The Mental Health team reviewed him and suggested the commencement of an anti-depressant with a few days Chlorpromazine for sleep. He seemed pre-occupied at the time with self loathing over “impure thoughts” but was unable to elaborate. I understand he is also a devout born again Christian and feels there may be conflict in the Church regarding him taking medications.
He was preferring you to keep in touch with him rather than the Mental Health team”.
- In June the deceased revisited Dr Ayling. He reported that he was depressed, tense and sleeping poorly. Dr Ayling observed that the deceased was agitated and appeared depressed in that he was teary, had low mood and was pessimistic in his conversation. Dr Ayling prescribed the anti depressant Luvox.
- On a public holiday in June the deceased’s wife was very concerned about the mental state of her husband on this day. She stated that “he was sitting in his chair rocking back and forth with his head in his hands, in utter despair and hopelessness”. She called the Pastor who came to the home. Through a common friend they enquired whether a bed was available in Ward 1E at LGH. (Ward 1E is a ward at the LGH dedicated to the in-patient treatment of psychiatric patients). They were informed that a bed was available and that the deceased could be accommodated. Arrangements were then made to transport the deceased to the LGH. He was accompanied by his wife. They arrived in the hospital’s Department of Emergency Medicine at 5.11 pm.
- At 6.00 pm the deceased was attended by Dr Daniel Orr. At this time Dr Orr was working in the Emergency Department as an intern. He was under the supervision of Dr Bradley Dick, an Emergency Department Registrar. Dr Orr did not have any specific qualifications in psychiatry but had received some tuition in basic psychiatric assessments as part of his under-graduate training. He had previously undertaken approximately six psychiatric assessments whilst working in the Emergency Department.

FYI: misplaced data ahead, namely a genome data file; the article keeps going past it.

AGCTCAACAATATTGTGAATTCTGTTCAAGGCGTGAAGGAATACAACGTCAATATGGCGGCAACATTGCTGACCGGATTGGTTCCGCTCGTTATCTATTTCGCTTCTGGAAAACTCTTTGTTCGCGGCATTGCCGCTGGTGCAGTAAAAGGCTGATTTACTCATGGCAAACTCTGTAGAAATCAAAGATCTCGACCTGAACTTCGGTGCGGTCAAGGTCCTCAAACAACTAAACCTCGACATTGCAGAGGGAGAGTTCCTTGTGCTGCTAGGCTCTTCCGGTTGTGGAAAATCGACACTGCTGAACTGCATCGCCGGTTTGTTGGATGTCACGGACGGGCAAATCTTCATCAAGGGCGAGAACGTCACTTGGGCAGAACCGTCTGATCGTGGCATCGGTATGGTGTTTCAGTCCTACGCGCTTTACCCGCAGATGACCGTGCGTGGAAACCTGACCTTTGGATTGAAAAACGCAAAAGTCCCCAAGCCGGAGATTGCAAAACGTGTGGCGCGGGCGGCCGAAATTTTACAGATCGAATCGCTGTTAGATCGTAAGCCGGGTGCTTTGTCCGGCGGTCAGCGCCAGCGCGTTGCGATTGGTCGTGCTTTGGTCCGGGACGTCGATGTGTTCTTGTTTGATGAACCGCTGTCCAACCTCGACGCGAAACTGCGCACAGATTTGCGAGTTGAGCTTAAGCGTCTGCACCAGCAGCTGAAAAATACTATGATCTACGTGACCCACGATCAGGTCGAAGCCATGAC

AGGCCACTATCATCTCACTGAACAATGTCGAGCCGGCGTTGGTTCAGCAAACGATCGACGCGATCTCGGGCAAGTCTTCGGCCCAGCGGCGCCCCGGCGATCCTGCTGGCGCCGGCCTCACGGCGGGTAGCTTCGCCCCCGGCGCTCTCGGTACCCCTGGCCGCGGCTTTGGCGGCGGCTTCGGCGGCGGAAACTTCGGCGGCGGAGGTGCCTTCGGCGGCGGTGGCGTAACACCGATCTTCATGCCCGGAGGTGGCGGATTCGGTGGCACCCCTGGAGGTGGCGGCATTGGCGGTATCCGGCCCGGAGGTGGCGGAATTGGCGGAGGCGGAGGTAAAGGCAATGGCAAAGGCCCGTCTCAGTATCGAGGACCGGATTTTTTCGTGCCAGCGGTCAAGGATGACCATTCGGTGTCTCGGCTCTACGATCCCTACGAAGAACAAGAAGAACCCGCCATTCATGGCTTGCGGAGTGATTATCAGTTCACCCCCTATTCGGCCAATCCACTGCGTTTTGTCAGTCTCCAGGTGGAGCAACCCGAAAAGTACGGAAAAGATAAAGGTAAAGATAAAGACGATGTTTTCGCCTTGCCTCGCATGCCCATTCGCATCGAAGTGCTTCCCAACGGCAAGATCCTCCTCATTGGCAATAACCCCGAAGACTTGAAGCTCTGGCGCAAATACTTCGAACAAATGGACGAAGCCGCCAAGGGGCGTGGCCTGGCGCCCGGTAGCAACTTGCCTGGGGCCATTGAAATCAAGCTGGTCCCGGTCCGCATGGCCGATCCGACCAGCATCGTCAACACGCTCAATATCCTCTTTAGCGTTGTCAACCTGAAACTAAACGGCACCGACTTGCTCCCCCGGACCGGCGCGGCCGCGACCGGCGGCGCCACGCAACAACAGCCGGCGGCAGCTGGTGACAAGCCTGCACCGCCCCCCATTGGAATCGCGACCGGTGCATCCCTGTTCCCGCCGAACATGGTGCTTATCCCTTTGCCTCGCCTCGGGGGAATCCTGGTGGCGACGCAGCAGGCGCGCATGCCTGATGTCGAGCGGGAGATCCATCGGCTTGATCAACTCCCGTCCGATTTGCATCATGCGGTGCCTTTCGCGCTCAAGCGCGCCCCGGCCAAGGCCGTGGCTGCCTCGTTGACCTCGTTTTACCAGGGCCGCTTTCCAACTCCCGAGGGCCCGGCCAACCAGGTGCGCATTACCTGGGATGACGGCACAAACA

- The deceased gave a history to Dr Orr of increasing non specific anxiety over the previous few days. This was associated with increasingly poor sleep and appetite, with some episodes of panic-like attacks. He said that he was worried about not being able to obtain employment and had financial concerns that he could not support his family. He was also concerned that his partner might leave him.
- Dr Orr’s examination showed the deceased to be mildly agitated. He appeared anxious and was unable to maintain eye contact. His blood pressure was 117/70 with a pulse of 108 bpm. His respiratory rate was 26/min. Dr Orr considered these signs to be consistent with an general anxiety.